The Yorkshire Park Lightwater Valley is one of the most interesting parks in England and at the latest since the interpretation of Katie’s Dreamland from the game Rollercoaster Tycoon also known to the younger generations, who are now all in their mid twenties. The park is run by Heritage Great Britain PLC, which is also responsible for marketing Land’s End, the furthest corner of Cornwall. Thus, the park is by no means conventional.
It all started with a fruit farm that had to cope with a drought in 1976, which led to the creation of a lake as a preventive measure. Since the lake had already attracted a number of people at that time, the opportunity was taken to create a landscape park and use the farm for tourism. Since the former owner of the park wanted to offer a little bit more, a roller coaster was to be built. But since his wife saw this idea as a disfigurement of the landscape, she said the appropriate words: “I’m not having a rollercoaster on the place, so you stop those idea or you better bury it”.
No sooner said than done and thus, in 1987, the small Schwarzkopf roller coaster Raptor Attack opened far out of sight of the visitors. And even though the ride is located in a hall, it really feels like being a few meters below the ground, because the tunnels that lead to and from the roller coaster really do go downhill for a few meters, until a staircase is waiting for you. Interestingly enough, there is water flowing in the ground in the queue, so that one really feels like being in a sewerage system and not in a mine as now indicated.
The ride in the suitably designed cars turns out to be very surprising, because not only the layout is different from the larger installations, but also the sound level of the ride. Interestingly, this track is hardly audible, even though it is installed indoors, and offers riding characteristics that you wouldn’t expect from such an old Schwarzkopf model. Therefore it can’t be compared to the roller coaster from Skyline Park or the travelling Rock ‘n’ Roller Coaster of the showmen Vorlop, although it is the same kind of roller coaster except for the actual model. The animatronics during the ride are nice and well integrated into the forest of pillars of the ride, but even without them the ride is always worth the wait.
It was Robert Staveley’s wife who suggested to make the second roller coaster of the park a little longer than originally planned, because first ideas were only to use the valleys of the forest further up in the terrain and bring interested passengers there via monorail. Due to the high costs proposed by companies from Germany and the USA, it was decided to let local companies do the job for a much lower price, one for the track and the other for the train. But both went bankrupt and British Rail engineers completed the project.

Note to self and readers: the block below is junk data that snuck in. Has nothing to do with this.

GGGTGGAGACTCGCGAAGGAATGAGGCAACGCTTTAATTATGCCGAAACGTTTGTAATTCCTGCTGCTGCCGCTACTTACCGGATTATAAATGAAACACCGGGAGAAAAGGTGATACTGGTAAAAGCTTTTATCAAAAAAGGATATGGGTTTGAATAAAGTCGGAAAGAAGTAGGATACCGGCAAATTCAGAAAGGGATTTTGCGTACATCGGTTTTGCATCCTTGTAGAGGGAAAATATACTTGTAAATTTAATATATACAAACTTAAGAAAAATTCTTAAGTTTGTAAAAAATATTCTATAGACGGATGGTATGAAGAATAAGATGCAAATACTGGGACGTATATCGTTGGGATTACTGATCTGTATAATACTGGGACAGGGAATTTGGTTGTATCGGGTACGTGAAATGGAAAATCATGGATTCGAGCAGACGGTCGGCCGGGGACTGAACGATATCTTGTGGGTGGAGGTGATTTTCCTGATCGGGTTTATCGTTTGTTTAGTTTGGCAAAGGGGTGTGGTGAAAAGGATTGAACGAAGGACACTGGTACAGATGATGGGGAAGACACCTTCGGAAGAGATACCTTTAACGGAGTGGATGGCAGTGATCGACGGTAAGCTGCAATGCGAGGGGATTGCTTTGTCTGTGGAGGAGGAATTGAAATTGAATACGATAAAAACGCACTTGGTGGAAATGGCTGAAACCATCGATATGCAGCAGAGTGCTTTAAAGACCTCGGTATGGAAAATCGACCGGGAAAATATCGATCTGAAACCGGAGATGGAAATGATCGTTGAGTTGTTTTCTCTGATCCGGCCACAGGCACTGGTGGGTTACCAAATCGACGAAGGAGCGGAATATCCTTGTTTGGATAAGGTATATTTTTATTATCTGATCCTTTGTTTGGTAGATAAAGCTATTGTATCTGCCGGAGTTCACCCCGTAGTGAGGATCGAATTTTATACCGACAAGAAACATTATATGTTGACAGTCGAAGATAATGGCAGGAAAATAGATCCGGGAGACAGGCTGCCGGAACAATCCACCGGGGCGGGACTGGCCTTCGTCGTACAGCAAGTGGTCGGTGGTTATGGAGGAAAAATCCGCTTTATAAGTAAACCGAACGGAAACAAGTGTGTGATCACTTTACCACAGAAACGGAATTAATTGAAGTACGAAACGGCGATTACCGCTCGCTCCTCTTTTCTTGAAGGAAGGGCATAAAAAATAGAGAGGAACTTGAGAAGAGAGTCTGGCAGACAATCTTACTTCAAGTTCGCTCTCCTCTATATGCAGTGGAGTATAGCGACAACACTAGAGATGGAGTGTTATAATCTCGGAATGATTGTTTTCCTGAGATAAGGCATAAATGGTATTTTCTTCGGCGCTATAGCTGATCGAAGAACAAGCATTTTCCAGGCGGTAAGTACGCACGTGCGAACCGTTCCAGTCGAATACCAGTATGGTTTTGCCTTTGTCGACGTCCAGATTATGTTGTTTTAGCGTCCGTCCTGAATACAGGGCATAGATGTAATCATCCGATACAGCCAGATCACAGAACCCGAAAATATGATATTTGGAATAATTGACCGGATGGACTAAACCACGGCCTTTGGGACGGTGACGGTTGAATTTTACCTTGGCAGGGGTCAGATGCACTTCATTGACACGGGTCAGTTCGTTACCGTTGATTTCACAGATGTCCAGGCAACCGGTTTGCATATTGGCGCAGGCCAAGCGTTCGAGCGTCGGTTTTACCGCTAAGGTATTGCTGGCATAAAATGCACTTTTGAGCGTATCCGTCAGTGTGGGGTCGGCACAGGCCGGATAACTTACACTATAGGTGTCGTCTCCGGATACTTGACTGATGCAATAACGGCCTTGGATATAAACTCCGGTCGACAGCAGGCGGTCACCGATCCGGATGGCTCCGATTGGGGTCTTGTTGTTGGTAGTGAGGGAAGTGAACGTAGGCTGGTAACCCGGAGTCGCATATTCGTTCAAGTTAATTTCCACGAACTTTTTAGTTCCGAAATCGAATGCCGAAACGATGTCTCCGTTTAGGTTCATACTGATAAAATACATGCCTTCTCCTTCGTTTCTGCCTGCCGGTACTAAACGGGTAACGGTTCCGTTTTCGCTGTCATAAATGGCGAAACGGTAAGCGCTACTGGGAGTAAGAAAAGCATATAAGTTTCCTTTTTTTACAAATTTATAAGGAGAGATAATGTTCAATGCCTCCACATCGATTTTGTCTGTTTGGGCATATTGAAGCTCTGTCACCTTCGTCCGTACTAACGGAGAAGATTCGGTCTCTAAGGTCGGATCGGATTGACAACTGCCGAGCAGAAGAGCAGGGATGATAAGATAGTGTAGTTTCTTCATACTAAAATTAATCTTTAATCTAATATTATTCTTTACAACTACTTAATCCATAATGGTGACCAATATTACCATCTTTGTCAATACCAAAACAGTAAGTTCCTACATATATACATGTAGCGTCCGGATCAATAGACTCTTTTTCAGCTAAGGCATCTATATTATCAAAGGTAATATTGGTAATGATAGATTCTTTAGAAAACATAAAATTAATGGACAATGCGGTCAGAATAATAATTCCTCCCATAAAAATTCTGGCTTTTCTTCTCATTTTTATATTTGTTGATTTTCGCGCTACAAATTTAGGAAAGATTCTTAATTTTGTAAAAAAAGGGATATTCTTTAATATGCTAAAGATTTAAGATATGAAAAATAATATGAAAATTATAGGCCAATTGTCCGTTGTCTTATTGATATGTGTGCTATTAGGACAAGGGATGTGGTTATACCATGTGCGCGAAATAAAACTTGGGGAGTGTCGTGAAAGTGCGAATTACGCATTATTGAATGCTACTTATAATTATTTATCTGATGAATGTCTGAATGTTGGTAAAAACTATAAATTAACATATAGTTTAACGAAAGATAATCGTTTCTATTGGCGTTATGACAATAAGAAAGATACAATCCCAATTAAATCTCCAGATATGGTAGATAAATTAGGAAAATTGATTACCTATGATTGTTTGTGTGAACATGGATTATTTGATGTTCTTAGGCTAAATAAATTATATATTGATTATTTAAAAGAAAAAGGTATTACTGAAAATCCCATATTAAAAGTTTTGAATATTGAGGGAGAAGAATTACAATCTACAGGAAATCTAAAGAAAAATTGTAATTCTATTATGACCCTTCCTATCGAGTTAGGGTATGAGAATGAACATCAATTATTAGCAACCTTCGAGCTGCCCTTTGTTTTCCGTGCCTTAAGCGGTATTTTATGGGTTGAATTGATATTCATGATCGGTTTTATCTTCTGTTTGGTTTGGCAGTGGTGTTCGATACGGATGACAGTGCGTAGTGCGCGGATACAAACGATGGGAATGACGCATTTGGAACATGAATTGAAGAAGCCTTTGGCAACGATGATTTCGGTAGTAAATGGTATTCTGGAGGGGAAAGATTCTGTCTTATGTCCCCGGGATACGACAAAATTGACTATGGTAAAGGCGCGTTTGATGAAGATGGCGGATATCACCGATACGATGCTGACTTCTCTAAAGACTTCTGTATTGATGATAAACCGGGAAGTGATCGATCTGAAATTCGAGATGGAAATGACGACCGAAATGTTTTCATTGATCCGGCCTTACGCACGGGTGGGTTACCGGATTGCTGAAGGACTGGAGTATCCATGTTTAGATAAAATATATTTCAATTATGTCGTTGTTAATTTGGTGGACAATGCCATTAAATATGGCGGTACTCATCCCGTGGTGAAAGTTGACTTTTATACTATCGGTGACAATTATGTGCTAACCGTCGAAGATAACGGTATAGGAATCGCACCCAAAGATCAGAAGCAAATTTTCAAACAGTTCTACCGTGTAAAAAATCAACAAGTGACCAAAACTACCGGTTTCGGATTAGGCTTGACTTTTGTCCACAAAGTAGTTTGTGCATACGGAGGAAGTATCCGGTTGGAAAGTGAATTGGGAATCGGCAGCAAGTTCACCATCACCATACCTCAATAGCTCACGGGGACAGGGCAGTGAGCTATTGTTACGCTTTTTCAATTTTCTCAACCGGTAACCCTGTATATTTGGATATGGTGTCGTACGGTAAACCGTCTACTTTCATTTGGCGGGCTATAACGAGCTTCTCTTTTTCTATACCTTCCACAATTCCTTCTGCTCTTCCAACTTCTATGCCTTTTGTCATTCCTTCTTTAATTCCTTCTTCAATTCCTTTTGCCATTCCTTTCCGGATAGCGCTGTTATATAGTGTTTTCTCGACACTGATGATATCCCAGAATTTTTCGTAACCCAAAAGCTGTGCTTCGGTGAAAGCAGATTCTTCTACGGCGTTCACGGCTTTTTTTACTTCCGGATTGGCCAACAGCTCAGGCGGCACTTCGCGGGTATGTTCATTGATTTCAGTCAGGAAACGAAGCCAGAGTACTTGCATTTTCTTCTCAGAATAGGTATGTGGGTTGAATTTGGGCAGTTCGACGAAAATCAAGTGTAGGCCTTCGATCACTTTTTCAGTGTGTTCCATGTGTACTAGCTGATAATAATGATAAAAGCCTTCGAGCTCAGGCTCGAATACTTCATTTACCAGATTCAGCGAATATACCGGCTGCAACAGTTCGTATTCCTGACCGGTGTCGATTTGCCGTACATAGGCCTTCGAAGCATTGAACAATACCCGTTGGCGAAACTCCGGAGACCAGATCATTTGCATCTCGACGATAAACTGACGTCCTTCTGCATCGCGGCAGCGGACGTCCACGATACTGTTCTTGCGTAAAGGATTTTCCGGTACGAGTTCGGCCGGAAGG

The Ultimate is the result of this work and truly the ultimate coaster in Great Britain. Hardly visible from the outside, you can catch a train every 7 minutes as it passes by. The ride, which starts quite harmlessly with a lifthill, continues at the same interval. The lifthill can be climbed in peace in order to do the magnificent first drop. On the following hills, which keep following the landscape, you are torn out of your seat a little bit until you slowly ascend towards the second lifthill and complete hills similar to those of a Wacky Worm, only much more pronounced. While the train is climbing the second lift you have enough time to think about the next part of the trip, because until now the trip was quite harmless. After a straight line at an airy height you face a rather steep drop towards the forest, where at its end the first sign of a curve is indicated. The following part is hard to put into words, because it’s pretty damn fast and swings from one side of the valley to the other at a good cross slope. It gets truly reckless on the hills of a clearing, where you do some interesting manoeuvres – still very fast, almost without any inclination. Shortly afterwards two helices in the shape of an eight follow, where you pass two tunnels, whereupon unfortunately the brake run is approaching.
The Ultimate offers an extraordinarily smooth ride during this travel distance that I – according to the reports of various enthusiasts – did not expect. Of course, the knee gets sometimes very familiar with the stupid bar holder, but this is due to the train design and not necessarily to the track itself. It has the one or other rather questionable transition, but it would be wrong to call it a wrong bend. Actually the ride is a little bit wilder because of all these characteristics, but in connection with the length of 1 1/2 miles this makes the ride look a lot better, so that one could only wish the ride would be a little longer. It is definitely the best roller coaster in Britain and therefore always justifies a visit to the beautiful county of Yorkshire.